In 2015, Twitter promised to clamp down on the unchecked plagiarism on its site. “This Tweet from [user] has been withheld in response to a report from the copyright holder,” read a message meant to replace stolen jokes on the site. It’s likely a message you’ve never seen.

Dissatisfied with this solution, one man took it upon himself to fight the thieves. 

“I'm a like happy internet kind of guy,” says Samir Mezrahi, a 34-year-old from New York who runs the Twitter account @KaleSalad. For the last six months, Mezrahi has used the account to source and retweet the original writers of Twitter jokes. Starting with a few hundred followers at the end of December 2016, Mezrahi had jumped to 50,000 followers by January 2017. Over 82,000 people now follow his account.  

“I've always been a big fan of like viral tweets and great tweets,” explains Mezrahi, over the sound of his children watching cartoons in the background. “A lot of people were fed up with the meme accounts so it’s just like a good opportunity to reward creators and people.”

Samir Mezrahi, owner of @KaleSalad

I had expected Mezrahi to be a teen. In actual fact he is a father of three and an ex-Buzzfeed employee, who speaks in a calm monotone, yet is enthusiastic about sharing the best content on Twitter. Though at first sourcing original tweets for Kale Salad was hard work, people now approach Mezrahi for help.

“People still reach out to me looking for vindication and just that kind of, I don’t know, that kind of acknowledgement that they were the originals. Because all so often the meme accounts are much larger and their tweets do better than the stolen tweet.”

But just why does having a tweet stolen suck so much? In the grand scheme of things, does it matter? Did everyone just forget about the part of 2016 when literal clowns would chase people with knives in public and nobody really did anything?

Meryl O’Rourke is a comedian and writer who tweets at @MerylORourke, and now has a copyright symbol (©) after her Twitter name. In the past she has had her jokes stolen and reposted, unattributed, on Facebook and Twitter and hopes this symbol will go some way to protecting her work.

“It’s hard to explain how it felt... as a struggling writer you’re always waiting for anything that looks like recognition as it could lead to your break,” she explains. “When your work gains momentum you feel like your opportunity ran off without you.

“Twitter is a test of a writer’s skill. To spend time choosing exactly the right words to convey your meaning with no nuance or explanation, and ensure popularity and a chuckle, in the space of only 140 characters – that’s hard work.”

However, Mezrahi has found not everyone is bothered by their tweets being stolen. I found the same man I reached out to with a stolen tweet who said he didn’t want to speak to me because it felt too “first world problems” to complain. Writers like O’Rourke are naturally more annoyed than random teenagers, who Mezrahi says are normally actually pleased about the theft.

“If you go to [a teenager’s] timeline it’s always the same thing. They’re replying to all their friends saying like ‘I’m famous’, they’re retweeting the meme accounts saying like ‘I did it’… they don’t mind as much it seems. It’s kind of like a badge of honour to them.”

Sometimes, people even ask Kale Salad to unretweet their posts. College students with scholarships, in particular, might not actually want to go viral – or some viral tweets may accidentally include personal information. On the whole, however, people are grateful for his work.

Yet the Kale Salad account does have unintended consequences. Mezrahi has now been blocked by the major meme accounts that frequently steal jokes, meaning he had to create alternate accounts to view their content. But just because he can’t see them doesn’t mean they don’t see him – and he has noticed that these accounts now actually come to his profile to steal jokes he has retweeted, in a strange role-reversal.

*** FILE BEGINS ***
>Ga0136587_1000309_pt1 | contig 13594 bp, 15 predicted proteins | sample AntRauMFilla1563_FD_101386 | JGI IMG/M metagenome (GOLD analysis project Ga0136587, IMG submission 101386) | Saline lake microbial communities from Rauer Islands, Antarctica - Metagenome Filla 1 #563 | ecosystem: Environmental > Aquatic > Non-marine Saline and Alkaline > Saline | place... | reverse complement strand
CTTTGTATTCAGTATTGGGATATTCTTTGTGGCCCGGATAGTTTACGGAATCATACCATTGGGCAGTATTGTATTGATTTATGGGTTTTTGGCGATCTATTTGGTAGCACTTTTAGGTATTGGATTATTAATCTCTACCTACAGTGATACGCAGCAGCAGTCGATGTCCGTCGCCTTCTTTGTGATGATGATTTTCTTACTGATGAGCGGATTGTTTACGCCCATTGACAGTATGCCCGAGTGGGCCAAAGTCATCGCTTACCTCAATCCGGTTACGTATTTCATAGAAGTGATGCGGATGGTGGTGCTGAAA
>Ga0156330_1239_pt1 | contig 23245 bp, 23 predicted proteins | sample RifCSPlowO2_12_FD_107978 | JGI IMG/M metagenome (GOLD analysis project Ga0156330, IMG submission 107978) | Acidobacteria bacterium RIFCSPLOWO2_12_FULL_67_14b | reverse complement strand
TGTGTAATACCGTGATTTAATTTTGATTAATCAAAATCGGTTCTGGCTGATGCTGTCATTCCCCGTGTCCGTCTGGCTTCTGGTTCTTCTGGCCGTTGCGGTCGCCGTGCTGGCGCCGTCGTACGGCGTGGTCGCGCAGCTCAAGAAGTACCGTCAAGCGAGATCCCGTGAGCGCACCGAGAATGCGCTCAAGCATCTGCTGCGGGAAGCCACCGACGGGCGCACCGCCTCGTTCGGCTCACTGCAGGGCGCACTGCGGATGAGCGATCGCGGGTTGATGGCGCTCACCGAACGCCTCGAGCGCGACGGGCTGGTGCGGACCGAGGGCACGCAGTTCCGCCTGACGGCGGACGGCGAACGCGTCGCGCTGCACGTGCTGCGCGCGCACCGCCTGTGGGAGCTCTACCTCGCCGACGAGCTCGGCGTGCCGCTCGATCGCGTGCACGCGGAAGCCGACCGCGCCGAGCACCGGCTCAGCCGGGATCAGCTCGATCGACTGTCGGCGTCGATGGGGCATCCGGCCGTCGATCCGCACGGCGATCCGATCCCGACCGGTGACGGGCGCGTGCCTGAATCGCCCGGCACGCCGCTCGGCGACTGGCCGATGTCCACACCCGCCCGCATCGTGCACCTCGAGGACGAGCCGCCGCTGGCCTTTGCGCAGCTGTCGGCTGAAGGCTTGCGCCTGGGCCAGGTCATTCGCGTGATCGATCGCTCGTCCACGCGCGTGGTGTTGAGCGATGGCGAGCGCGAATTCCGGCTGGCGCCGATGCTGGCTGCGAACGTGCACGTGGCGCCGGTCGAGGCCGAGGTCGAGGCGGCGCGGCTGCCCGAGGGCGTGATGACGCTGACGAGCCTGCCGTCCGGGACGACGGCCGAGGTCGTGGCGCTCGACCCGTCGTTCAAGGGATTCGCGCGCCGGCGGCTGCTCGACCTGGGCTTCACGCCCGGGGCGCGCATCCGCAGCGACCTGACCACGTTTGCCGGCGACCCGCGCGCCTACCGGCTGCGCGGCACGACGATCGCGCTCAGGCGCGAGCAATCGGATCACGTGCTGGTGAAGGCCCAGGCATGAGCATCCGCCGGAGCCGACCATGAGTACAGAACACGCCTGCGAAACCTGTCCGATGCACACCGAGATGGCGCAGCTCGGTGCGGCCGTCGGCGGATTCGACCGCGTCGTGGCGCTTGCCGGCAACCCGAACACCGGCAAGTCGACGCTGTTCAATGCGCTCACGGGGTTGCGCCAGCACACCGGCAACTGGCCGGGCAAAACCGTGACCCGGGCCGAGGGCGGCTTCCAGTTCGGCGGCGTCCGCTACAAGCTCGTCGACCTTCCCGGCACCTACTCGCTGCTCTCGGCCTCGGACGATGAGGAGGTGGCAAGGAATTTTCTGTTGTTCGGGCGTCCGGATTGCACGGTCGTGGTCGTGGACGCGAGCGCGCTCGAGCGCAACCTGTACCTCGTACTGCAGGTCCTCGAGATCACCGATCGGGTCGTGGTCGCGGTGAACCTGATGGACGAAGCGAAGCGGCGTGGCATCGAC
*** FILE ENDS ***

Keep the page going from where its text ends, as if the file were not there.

“There are definitely times when they're picking up things that I just retweeted, like I know they're like looking at me too,” he says. “It feels like vindicated or validated that they come to me.”

Mezrahi now works in social media on a freelance basis, but would be open to making Kale Salad profitable. Earlier this year he set up an account on Patreon – a site that allows fans to pay their favourite creators. Some people didn’t approve of this, tweeting to say he is “just retweeting tweets”. So far, Mezrahi has three patrons who pay him $50 (£39) a month.

“I mean I spend a certain amount of time on this and I think it’s a pretty good service, so I've been thinking about monetisation and thought that might be a route,” he explains. He believes he is providing an important service by “amplifying” creators, and he didn’t want to make money in less transparent ways, such as by posting sponsored advertisements on his account. Yet although many online love Kale Salad, they don’t, as of yet, want to pay him.

“Twitter should buy my account because I’m doing a good thing that people like every day,” he muses.

Many might still be sceptical of the value of a joke vigilante. For those whose jokes aren’t their bread or butter, tweet theft may seem like a very minimal problem. And although it arguably is, it’s still incredibly annoying. Writing in Playboy, Rob Fee explains it best:

“How upsetting is it when you tell a joke quietly in a group of friends, then someone else says it louder and gets a huge laugh? Now imagine your friend following you every day listening for more jokes because people started throwing money at him every time he repeated what you said. Also, that friend quit his job because he made enough to live comfortably by telling your jokes louder than you can. Odds are, you’d quickly decide to find new friends.”

For now, then, Kale Salad will continue his work as the unpaid internet police. “As long as people like the service, I don’t mind doing it. If that's a year or two years or what we'll see how the account goes,” he says.

“Twitter is fun and I like the fun days on the internet and I like to help contribute to that.

“The internet is for fun and not all the sadness that’s often there.”

Amelia Tait is a technology and digital culture writer at the New Statesman.